As a historian of the early modern Ottoman Empire in CEU’s Medieval Studies Department, Associate Professor Tijana Krstic is the Principal Investigator on a Horizon 2020 European Research Council (ERC) Consolidator Grant. The project, OTTOCONFESSION, focuses on “The Fashioning of a Sunni Orthodoxy and the Entangled Histories of Confession-Building in the Ottoman Empire, 15th-17th Centuries.”
Krstic explains that before the early 1450s Ottoman Muslim scholars and administrators were not concerned with defining and enforcing any particular notion of correct belief or practice, allowing for considerable ambiguity among Sunni, Shii, and Sufi traditions. However, in the early 1500s, opinions of the chief Ottoman jurisprudents and the records of important imperial affairs begin to indicate a shift in rhetoric and policy towards efforts to define a Sunni orthodoxy and persecute dissent. This shift coincided with and was informed by the growing rivalry between the Ottoman Empire and Safavid Iran, causing a sharper differentiation between Sunnism and Shiism that they championed, respectively.
How did this confessional and territorial polarization, which left a decisive imprint on the region to this day, unfold and who were its main protagonists? Was it a coincidence that it transpired exactly at the same time as the Protestant Reformation triggered confessional polarization within early modern Christianity, or were there some common dynamics at play? These questions are at the center of OTTOCONFESSION’s inquiries. In order to answer them, the project investigated the evolution of Muslim and Christian confessional discourses in the Ottoman Empire in both community-specific and entangled, cross-communal perspectives, examining agents and strategies, textual genres and sites of confession building.
As a result of this research, Krstic co-edited with Derin Terzioğlu (Boğaziçi University) the volume entitled Historicizing Sunni Islam in the Ottoman Empire, c. 1450-c. 1750 (Brill, 2020, Open Access), which aimed to shed light on how Ottoman Muslims engaged with and (re)interpreted the Sunni tradition in order to effectively govern an empire whose subjects included not only various groups of non-Muslims but also diverse Muslim communities.
The second edited volume emerging from the OTTOCONFESSION project, entitled Entangled Confessionalizations? (forthcoming from Gorgias Press), horizontally situates the Ottoman Empire and politics of piety into a broader Eurasian perspective. “How did the turn towards Sunni piety and orthodoxy among Ottoman Muslims interact with similar developments in other contemporary non-Muslim communities, both within the empire and beyond?” asks Krstic, describing the forthcoming publication. For this, an international group of scholars researched different Muslim, Christian, and Jewish communities within the Ottoman Empire as well as in Europe, Russia and Safavid Iran, to better understand the movement of religious sensibilities and strategies across imperial and confessional borders.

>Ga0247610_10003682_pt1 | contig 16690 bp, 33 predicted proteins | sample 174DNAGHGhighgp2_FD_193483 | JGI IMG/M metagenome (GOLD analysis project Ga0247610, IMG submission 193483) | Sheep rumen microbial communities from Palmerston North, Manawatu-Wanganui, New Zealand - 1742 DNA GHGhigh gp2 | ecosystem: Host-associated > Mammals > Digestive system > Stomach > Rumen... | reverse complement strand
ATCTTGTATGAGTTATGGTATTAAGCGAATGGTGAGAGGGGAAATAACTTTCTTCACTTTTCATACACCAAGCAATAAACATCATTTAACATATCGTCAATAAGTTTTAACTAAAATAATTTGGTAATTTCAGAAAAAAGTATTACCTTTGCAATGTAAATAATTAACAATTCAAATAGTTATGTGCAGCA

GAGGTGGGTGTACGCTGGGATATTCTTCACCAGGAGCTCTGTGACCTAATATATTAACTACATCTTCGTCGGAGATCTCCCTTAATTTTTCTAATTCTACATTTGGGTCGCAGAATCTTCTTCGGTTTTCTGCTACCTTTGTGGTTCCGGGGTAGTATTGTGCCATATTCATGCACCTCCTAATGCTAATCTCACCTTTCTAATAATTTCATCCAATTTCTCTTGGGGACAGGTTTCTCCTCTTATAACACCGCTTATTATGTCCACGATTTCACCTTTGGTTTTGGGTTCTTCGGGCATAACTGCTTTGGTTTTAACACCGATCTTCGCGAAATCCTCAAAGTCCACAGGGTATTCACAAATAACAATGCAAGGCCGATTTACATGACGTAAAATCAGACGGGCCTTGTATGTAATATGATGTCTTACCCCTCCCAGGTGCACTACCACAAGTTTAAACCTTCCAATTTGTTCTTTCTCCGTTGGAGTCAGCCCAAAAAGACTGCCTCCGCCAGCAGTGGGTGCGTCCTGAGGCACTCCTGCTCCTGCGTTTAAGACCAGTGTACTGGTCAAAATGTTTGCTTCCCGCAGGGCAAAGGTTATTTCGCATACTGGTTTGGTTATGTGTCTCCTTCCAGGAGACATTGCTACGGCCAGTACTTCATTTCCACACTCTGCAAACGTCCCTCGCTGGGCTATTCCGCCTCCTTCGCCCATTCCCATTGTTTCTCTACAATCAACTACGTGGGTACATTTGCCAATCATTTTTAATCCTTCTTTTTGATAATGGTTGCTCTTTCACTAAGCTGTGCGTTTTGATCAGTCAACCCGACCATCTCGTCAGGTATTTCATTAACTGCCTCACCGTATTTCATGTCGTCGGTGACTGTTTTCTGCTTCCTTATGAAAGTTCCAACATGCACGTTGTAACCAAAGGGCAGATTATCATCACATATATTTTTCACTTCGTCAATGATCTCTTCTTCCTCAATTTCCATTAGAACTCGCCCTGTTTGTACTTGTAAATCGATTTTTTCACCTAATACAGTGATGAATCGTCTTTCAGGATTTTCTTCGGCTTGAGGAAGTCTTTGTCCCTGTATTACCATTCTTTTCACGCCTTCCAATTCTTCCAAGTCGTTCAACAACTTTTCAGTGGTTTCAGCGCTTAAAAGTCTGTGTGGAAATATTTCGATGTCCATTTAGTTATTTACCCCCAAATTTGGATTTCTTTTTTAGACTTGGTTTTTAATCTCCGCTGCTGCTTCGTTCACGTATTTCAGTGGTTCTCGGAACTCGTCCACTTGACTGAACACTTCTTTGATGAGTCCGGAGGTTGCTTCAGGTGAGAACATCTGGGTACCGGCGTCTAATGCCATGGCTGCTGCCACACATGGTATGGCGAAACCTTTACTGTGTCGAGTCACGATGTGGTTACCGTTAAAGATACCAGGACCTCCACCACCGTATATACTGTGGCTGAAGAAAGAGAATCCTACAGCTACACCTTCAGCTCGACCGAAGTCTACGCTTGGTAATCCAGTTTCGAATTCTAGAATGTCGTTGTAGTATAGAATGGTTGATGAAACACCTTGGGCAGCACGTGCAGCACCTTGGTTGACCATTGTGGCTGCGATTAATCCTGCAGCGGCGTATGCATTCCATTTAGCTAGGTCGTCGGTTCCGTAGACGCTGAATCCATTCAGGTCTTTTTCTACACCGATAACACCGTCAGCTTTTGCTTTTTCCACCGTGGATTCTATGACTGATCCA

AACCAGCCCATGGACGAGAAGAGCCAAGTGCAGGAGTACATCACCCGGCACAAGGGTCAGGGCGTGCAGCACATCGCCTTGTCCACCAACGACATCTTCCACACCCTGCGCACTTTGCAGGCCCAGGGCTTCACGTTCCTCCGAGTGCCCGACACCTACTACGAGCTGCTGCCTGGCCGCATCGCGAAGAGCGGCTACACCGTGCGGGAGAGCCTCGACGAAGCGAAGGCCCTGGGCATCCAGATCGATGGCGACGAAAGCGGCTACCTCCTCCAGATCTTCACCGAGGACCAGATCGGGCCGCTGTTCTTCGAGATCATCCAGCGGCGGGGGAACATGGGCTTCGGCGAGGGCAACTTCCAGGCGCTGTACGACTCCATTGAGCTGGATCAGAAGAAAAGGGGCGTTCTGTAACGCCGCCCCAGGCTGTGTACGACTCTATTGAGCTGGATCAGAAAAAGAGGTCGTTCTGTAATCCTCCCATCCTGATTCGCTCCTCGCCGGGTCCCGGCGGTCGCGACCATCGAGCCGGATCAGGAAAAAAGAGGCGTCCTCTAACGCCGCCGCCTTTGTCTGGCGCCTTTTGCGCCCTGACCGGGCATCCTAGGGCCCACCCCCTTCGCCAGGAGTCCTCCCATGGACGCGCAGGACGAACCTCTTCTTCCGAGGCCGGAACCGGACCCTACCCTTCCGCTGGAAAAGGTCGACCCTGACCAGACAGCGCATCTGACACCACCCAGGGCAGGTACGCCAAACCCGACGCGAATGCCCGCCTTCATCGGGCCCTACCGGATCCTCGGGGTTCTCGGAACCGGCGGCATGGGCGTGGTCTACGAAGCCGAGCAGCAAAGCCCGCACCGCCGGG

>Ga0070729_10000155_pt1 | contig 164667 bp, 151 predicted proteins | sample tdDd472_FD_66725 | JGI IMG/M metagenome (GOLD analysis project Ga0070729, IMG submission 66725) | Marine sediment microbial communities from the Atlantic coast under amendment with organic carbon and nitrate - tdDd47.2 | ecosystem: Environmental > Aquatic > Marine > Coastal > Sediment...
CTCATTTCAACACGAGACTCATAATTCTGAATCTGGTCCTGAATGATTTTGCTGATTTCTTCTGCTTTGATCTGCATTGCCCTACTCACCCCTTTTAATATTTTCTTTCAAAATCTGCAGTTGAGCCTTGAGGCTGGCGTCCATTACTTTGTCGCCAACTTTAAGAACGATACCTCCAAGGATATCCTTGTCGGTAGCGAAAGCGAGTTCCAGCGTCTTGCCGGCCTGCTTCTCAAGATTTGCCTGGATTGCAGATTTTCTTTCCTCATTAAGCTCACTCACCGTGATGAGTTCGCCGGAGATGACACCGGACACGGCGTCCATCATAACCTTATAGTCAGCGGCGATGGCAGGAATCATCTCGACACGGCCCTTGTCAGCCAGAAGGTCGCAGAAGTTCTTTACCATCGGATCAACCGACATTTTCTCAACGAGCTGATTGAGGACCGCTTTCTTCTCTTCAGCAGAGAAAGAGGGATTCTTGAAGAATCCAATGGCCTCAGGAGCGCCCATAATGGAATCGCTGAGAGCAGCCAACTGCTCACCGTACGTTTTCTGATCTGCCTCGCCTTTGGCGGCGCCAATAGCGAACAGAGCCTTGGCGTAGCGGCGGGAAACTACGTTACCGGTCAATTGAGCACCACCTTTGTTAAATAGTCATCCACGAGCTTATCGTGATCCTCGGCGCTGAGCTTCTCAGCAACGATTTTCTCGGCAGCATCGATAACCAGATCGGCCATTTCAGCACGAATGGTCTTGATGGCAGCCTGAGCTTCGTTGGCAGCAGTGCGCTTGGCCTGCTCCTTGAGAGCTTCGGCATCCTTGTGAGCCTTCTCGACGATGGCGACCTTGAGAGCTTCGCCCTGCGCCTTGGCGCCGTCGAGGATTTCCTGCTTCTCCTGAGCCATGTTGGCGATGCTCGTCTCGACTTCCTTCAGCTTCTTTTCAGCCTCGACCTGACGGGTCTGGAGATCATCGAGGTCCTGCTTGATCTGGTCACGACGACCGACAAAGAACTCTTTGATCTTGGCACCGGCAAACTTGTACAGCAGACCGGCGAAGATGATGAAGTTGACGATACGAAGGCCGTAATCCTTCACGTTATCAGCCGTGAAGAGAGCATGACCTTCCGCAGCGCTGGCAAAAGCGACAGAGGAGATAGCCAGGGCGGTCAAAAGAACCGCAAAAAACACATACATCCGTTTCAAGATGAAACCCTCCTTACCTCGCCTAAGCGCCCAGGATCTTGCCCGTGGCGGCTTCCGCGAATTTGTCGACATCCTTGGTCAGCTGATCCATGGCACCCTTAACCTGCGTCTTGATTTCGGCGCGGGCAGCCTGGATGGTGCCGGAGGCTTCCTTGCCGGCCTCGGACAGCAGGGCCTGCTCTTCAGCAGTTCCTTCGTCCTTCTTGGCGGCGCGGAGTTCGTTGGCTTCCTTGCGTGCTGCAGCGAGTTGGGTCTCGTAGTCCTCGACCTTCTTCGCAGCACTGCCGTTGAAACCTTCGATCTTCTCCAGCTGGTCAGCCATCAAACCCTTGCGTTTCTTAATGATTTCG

On the theoretical level, Krstic’s project engaged with the concept of ‘confessionalization’—a construct emerging from early modern German historiography articulated by scholars Wolfgang Reinhard and Heinz Schilling. The ‘confessionalization thesis’ claims that closer alignment between the early modern state and post-Reformation churches led to a greater disciplining of subjects around a standardized form of belief and practice on the one hand, and the steps taken by territorial governments to unify the society with the goal of building a state on the other. Krstic and her team explored to what extent it would be possible to say that Islam in early modern Ottoman and Safavid Empires also experienced a form of confessionalization, and examined the implication of this on how we understand early modern religious history in a global perspective.
“We also wanted to go beyond the simplified histriographical narrative, which maintains that the Ottoman Empire was as a bastion of tolerance while Europe was burning in confessional wars,” highlights Krstic, adding, “We thought it was necessary to go deeper in our research and actually understand in greater detail the complexity of Ottoman religious politics beyond this blanket notion of ‘tolerance’.”
Krstic, who worked with various digital tools combined with classical methods for managing data relevant to the project’s topics, additionally notes the importance of training history students in the digital humanities. Digital humanities teach students to think about, analyze, organize, and visualize their data in novel ways and on new scales, and digital literacy has become a valued skill in the job market for humanists. At CEU an increasing number of students in History and Medieval Studies are using digital tools not only in their research, but in data analysis and presentation as well.
Also key to the project’s execution was the support and expertise of CEU’s Senior Officer of the European Research Council Projects Team, Vanda Titz-Mohacsi who was a project manager for OTTOCONFESSION, one of CEU’s 17 ERC research projects. Titz-Mohacsi is part of CEU’s Academic Cooperation and Research Support Office (ACRO). She collaborates with researchers to acquire and rigorously implement such large scale projects.
“At ACRO each of us are specialized in fields varying by grant schemes. I am responsible for ERC, which is a major individual (ie. non-collaborative) type of EU funding,” says Titz-Mohacsi. “Members of the faculty can rely on our expertise for application strategy, and we manage the array of administrative and budgetary issues at the pre-award stage. Also, we provide continuous financial and strategic monitoring and support at the post-award stage.”
CEU has a ratio of approximately 10 to 1 ERC grantees to faculty, an excellent record. To learn more about current and completed research projects at CEU, visit here.